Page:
Wednesday, June 14, 2017

A disastrous fire in Kilcullen in 1900

The article below is from the Leinster Leader, Saturday December 8th, 1900, writes Brian Byrne. The painting above is by Richard Murphy and was done during WW2, but the shape of the Market Square is similar to what it might have been at the time of the fire 40 years before.

I came across this report while researching something else about Kilcullen around the same period. As a journalist I was fascinated both by the style and the detail of the story. In those days, reporters didn't get bylines, so we don't know who the writer was.

It is also interesting for the names of the people involved, especially the different spellings of some of them at the time, possibly in part because of how the reporter heard them and wrote phonetically. There are also instances of the wild apostrophe.

Disastrous Fire in Kilcullen

Three Houses Burned to the Ground


About 3 o'clock on Tuesday morning, the drapery house of the Misses McDonnell's, the Market Square, Kilcullen, was found to be on fire. The occurrence was first discovered by Miss Augusta McDonnell, who was awakened from her sleep by the crackling of the burning timber in the shop, underneath the rooms occupied by her sisters, herself, and their assistant Miss Burke. On discovering the fact she immediately aroused the other inmates, and then made her way out into the street, to the premises of Mr T J Dillon, auctioneer, and quickly roused that gentleman from his slumber by throwing a stone through his bedroom window.

Mr Dillon immediately raised an alarm which quickly gathered a large crowd of people, willing to render assistance at the scene of the conflagration. Meanwhile, Miss McDonnell went to the police station to report the matter. The first efforts of Mr Dillon and the others, who were attracted to the fire, were directed in securing the safety of the girls who were still in the burning building. Mr Dillon broke open the front door and rushed in, but was almost overpowered by the smoke and flames. On reaching the staircase he saw some of the girls leaving by the back door, but could not be certain that all had escaped. In this terrible state of uncertainty he was obliged to quit the house, on account of the fierce flames that lapped in their destructive embrace every inflamable material with which the place was largely stocked.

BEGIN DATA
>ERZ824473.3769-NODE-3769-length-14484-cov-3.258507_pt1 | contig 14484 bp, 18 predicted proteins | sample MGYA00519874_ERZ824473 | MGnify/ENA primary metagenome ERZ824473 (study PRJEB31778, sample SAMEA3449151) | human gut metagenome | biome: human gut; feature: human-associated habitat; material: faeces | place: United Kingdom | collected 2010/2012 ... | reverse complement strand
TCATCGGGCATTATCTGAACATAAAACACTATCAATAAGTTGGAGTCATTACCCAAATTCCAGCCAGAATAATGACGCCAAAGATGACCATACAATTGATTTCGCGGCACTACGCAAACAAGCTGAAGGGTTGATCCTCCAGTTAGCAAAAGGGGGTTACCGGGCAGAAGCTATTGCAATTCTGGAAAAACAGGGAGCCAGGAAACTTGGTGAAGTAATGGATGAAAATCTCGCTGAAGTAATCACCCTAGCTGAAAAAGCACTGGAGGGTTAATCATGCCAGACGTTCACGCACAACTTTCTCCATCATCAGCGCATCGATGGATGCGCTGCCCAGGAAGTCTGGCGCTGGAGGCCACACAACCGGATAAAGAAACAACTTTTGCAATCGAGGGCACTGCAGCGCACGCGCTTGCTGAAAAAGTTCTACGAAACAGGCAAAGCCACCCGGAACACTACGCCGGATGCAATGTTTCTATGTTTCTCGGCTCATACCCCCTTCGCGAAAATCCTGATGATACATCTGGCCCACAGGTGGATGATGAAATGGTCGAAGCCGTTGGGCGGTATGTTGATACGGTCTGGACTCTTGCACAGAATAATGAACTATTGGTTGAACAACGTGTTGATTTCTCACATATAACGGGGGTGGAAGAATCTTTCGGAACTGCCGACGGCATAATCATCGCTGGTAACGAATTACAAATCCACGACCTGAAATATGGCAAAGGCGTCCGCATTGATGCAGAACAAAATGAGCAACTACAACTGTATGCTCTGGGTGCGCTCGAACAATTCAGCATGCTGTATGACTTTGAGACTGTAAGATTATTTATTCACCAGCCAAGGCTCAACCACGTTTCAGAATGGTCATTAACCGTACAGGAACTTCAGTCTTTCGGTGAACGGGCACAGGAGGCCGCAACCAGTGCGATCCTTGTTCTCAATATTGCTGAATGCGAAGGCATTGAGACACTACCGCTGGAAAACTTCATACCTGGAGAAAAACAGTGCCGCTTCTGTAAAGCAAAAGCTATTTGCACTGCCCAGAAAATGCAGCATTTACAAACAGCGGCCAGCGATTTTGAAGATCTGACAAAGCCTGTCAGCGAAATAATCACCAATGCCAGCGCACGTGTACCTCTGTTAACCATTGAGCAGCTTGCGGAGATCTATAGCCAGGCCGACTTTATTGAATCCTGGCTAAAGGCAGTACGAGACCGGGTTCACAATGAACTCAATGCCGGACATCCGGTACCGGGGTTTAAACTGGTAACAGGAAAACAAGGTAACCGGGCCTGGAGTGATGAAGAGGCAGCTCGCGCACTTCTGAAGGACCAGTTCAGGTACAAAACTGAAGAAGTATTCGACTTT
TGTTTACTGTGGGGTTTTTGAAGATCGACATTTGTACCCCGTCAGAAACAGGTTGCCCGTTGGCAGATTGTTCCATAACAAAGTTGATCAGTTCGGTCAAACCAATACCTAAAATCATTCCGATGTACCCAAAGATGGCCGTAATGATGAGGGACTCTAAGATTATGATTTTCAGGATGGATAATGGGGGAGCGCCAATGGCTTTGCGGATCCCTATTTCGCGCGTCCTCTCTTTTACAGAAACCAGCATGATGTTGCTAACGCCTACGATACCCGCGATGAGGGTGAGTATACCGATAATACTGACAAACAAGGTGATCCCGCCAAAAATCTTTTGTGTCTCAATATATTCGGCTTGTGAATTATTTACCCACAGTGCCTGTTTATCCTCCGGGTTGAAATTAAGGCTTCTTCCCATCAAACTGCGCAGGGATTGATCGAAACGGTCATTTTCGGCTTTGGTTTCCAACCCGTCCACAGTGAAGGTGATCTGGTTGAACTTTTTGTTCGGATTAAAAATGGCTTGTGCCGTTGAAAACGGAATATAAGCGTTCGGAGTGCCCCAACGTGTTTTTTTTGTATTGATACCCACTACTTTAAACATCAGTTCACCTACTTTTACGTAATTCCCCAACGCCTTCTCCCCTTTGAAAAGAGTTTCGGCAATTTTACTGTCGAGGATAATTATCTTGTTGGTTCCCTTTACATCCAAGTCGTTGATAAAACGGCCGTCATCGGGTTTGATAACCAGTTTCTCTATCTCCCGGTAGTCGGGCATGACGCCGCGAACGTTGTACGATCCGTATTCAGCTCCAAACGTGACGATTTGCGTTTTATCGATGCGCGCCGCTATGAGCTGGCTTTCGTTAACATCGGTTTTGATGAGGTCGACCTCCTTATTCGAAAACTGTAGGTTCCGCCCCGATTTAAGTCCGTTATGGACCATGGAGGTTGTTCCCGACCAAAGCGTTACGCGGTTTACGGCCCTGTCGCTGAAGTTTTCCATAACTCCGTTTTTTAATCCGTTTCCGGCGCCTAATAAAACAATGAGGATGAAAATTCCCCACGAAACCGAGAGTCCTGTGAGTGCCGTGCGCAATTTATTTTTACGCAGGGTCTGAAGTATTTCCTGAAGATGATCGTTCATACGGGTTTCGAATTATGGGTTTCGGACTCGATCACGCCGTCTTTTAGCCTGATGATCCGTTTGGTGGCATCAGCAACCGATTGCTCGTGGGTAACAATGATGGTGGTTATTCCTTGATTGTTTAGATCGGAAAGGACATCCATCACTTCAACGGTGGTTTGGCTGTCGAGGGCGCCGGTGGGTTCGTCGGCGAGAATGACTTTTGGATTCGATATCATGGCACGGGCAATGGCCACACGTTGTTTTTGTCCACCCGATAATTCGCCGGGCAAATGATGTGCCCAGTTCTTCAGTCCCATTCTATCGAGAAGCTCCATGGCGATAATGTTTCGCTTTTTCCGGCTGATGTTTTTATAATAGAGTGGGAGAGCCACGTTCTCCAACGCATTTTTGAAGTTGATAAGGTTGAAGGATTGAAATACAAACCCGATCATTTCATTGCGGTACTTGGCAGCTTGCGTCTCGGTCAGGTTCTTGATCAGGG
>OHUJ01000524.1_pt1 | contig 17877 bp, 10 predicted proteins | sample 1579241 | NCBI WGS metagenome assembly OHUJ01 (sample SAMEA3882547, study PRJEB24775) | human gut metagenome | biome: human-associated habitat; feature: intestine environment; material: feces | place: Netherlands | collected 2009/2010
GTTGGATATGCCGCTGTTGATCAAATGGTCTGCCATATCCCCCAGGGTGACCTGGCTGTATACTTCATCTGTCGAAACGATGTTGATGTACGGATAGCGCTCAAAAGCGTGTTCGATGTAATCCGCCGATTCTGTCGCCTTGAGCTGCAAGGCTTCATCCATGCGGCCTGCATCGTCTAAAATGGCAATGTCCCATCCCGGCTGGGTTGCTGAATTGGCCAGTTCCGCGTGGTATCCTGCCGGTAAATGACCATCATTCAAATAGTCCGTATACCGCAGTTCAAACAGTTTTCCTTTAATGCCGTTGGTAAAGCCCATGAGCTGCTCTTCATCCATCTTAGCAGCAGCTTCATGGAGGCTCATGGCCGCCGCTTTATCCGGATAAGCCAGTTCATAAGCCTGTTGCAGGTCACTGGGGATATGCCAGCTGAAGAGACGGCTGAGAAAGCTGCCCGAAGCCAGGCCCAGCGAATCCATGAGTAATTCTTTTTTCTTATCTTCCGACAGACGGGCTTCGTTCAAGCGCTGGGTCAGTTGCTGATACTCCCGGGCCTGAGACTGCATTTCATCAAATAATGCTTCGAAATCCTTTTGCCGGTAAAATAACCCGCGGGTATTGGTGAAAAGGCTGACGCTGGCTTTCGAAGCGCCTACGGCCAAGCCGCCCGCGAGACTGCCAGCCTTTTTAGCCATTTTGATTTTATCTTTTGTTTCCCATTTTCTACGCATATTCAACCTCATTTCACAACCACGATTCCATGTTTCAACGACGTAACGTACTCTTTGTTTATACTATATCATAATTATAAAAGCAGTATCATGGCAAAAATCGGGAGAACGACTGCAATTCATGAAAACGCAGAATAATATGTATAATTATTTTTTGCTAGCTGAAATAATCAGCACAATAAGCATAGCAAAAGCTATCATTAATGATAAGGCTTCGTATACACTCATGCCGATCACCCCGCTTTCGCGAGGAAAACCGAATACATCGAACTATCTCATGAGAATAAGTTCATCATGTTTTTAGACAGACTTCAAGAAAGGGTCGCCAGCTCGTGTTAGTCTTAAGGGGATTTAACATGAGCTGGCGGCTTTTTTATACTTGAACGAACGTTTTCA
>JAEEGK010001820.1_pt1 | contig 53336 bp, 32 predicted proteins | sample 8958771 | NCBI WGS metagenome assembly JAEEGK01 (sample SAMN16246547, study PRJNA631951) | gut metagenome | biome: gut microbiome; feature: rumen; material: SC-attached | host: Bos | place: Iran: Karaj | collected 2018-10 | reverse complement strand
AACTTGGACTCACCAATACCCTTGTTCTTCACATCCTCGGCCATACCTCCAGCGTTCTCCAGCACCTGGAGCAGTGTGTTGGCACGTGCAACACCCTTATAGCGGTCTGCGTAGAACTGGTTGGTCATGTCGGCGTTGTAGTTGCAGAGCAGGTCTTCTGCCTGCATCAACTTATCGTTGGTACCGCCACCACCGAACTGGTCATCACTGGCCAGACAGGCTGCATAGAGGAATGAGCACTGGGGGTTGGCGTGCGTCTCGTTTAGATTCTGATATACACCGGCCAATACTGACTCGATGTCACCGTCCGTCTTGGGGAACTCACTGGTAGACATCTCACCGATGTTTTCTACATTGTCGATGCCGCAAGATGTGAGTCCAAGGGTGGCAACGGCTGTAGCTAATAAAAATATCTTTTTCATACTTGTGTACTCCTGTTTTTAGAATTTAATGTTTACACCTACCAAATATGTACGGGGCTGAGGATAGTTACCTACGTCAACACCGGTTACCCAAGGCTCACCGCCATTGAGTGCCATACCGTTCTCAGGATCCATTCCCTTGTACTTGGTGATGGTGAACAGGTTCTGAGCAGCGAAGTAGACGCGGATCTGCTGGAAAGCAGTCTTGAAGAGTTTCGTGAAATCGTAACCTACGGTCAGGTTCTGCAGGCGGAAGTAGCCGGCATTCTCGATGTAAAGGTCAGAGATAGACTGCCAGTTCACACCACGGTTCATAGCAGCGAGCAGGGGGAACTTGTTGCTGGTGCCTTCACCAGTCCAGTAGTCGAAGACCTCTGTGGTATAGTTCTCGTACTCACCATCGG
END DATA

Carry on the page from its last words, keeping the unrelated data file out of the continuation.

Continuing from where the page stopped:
On regaining the street it was found, to the intense relief of the large crowd that had assembled, that the occupants were safe at least with their lives, but without having been able to save a single thing from destruction, goods, furniture, and cash, were all swallowed up in fierce flames that enveloped the building. The adjoining house, a fruit shop, occupied by a man named Edward Quinn and his wife, and child, was now also in flames, as well as that of Mr Charles Murphy, pump-borer.

The Quinn's with much difficulty got out of the burning premises with their lives having also lost all their furniture, clothes, and whatever else was in the house.

Mr Murphy and his family succeeded in saving the greater part of his furniture and property. The burned-out inmates found temporary shelter in the neighbouring houses.

The Fire Brigade arrived from the Curragh about 6.30 o'clock, but too late to save the three houses from utter destruction. Miss Doyle's house, which adjoins Mr Murphy's was however saved by cutting the roof between the two.

Amongst those who rendered great assistance during the terrible scene were Messrs Denis Brennan, Laurence Darby, TJ Dillon, Henry Flanagan, T Bernie, P Bernie, L Brien, John Collins, the two Flemmings, Doyles, Peter Barton and many others.

The greatest sympathy is felt for the people who suffered such severe losses, especially the Misses McDonnell, who not only lost all their goods, furniture etc, but a considerable amount of money, which unfortunately Miss McDonnell had on the premises intending the following day to make large Christmas purchases. To make matters worse none of the houses or property were insured for a penny piece.

The wonder is that the whole row of houses to the bridge, was not burned down, but this calamity was averted by cutting the roof between Murphy's and Miss Doyle's, and this great service was rendered by the Messrs Bernie and Robert Crowen, under the direction of Mr Henry Flanagan.

There is not the slightest clue to the origin of the fire, and the loss must have reached several hundred pounds. A general desire prevails that a subscription be opened, to indemnify the sufferers to at least some small extent.

(NOTE: It was purely a coincidence that I came across this as we were trying to absorb the news of the horrific tragedy in London. As are everybody's, the Diary's thoughts are with those affected by that awful disaster. At least in Kilcullen 116 years ago, nobody died.)